Pfizer stops selling popular Corex cough syrup in India after ban | business | Hindustan Times
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Pfizer stops selling popular Corex cough syrup in India after ban

Corex is a combination of chlopheniramine maleate and codeine syrup -- one of 344 drug combinations India banned over the weekend

business Updated: Mar 14, 2016 11:04 IST
U.S. pharmaceutical giant Pfizer Inc’s  India unit said on Monday that it had stopped selling its popular Corex cough syrup
U.S. pharmaceutical giant Pfizer Inc’s India unit said on Monday that it had stopped selling its popular Corex cough syrup(Reuters)

U.S. pharmaceutical giant Pfizer Inc’s India unit said on Monday that it had stopped selling its popular Corex cough syrup, after regulators banned it saying it was likely to pose a risk to humans.

Corex is a combination of chlopheniramine maleate and codeine syrup -- one of 344 drug combinations India banned over the weekend after a government panel of experts found they had “no therapeutic justification.”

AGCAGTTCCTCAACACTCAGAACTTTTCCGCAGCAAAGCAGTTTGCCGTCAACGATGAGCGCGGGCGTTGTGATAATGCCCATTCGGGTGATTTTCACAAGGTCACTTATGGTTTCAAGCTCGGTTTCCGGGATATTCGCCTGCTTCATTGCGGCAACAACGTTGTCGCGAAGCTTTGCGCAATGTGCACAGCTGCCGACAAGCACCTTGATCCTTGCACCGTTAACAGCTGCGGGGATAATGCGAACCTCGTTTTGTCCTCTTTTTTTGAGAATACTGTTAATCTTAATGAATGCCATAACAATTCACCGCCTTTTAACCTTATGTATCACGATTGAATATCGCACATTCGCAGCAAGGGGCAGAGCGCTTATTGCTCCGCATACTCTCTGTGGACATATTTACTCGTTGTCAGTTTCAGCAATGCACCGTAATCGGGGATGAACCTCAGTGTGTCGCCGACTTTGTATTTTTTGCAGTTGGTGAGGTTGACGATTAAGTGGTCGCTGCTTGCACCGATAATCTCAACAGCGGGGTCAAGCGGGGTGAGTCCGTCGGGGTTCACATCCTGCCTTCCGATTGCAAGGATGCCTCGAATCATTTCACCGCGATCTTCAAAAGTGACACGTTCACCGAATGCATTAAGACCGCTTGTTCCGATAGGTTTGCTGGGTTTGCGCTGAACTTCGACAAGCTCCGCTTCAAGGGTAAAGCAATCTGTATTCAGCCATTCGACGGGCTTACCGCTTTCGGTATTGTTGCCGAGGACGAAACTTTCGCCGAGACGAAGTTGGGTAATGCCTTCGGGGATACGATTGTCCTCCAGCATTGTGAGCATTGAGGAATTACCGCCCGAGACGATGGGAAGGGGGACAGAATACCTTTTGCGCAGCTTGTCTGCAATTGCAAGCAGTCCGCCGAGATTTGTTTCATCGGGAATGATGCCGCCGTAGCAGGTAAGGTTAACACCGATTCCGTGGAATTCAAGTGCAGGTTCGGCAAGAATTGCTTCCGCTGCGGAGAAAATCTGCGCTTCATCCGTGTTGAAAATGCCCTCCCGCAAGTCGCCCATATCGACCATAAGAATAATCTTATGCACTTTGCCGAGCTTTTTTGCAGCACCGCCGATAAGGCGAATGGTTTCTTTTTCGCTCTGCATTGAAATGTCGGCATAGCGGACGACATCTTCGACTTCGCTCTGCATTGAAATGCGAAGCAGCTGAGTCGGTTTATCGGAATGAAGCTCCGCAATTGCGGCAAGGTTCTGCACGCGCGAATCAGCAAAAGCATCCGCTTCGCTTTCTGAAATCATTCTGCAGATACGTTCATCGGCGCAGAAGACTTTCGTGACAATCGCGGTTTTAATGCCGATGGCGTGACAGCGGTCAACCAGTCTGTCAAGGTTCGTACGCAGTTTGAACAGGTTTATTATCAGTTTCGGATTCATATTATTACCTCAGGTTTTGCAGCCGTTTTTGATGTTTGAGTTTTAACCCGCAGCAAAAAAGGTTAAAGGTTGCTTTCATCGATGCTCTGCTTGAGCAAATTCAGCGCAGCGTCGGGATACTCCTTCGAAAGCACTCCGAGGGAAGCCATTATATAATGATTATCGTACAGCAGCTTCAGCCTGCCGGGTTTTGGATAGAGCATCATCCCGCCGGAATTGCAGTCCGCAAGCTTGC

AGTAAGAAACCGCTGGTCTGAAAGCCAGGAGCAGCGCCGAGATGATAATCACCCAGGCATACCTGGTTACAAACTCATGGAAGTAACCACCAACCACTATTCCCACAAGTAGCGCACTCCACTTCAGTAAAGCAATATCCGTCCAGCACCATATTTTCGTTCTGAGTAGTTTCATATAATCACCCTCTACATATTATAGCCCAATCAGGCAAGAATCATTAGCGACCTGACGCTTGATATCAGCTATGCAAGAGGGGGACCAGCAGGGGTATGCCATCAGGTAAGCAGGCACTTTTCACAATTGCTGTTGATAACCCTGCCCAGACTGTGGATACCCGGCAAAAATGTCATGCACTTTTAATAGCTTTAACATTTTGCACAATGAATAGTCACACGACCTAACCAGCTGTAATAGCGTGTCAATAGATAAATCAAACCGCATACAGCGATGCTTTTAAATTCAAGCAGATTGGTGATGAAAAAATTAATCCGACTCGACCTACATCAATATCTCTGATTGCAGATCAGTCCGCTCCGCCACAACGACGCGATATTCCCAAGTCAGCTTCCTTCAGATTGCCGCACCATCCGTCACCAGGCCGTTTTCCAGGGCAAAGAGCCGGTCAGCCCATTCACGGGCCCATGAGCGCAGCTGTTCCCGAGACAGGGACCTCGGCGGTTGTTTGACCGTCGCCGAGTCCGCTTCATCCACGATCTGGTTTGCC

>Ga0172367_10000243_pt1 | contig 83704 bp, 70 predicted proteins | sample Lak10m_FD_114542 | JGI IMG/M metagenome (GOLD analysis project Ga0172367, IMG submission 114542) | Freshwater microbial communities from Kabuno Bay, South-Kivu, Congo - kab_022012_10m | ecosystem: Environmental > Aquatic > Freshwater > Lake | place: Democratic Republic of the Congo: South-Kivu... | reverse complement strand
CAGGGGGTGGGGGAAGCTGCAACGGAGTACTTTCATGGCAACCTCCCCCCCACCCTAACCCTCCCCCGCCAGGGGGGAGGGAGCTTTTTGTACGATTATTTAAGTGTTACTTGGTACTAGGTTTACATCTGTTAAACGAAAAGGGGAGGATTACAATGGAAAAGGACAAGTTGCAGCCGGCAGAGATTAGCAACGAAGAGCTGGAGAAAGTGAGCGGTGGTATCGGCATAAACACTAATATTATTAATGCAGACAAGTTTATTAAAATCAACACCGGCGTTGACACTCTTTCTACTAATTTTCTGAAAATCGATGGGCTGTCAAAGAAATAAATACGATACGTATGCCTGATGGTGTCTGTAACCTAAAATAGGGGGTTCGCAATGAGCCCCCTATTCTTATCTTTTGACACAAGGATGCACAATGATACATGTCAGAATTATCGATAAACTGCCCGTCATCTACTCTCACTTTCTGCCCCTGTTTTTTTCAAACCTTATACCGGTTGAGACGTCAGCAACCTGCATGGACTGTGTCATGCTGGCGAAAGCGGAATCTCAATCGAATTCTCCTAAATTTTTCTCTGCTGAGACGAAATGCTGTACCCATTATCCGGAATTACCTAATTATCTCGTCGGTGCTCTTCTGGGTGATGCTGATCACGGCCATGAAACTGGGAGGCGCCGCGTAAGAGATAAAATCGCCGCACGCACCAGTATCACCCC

All these medicines have entered the market over the years based on approval from regulators of individual states, rather the central government, as legally required.

The decision on Corex is likely to hit Pfizer’s revenue and profit. The brand brought in sales of about Rs 1.76 billion ($26.30 million) to Pfizer in the nine months ended December 2015, the company said in a statement.

Pfizer said it believed Corex had a “well-established efficacy and safety profile in India for more than 30 years,” without elaborating. It added that it was “exploring all possible options at its disposal.”

Another U.S. drugmaker Abbott Laboratories Ltd also sells a codeine-based cough syrup brand in India under the name Phensedyl, which accounts for about a third of the Indian cough syrup market.

Phensedyl sales are estimated to make up more than 3 percent of Abbott’s $1 billion India revenue. Abbott was not immediately available to comment on Monday, but the company said on Sunday that it was still assessing the impact of the ban.

Reuters reported last October that Indian regulators were privately pressuring drug firms to better police the selling of popular codeine-based cough syrups to tackle smuggling and addiction.

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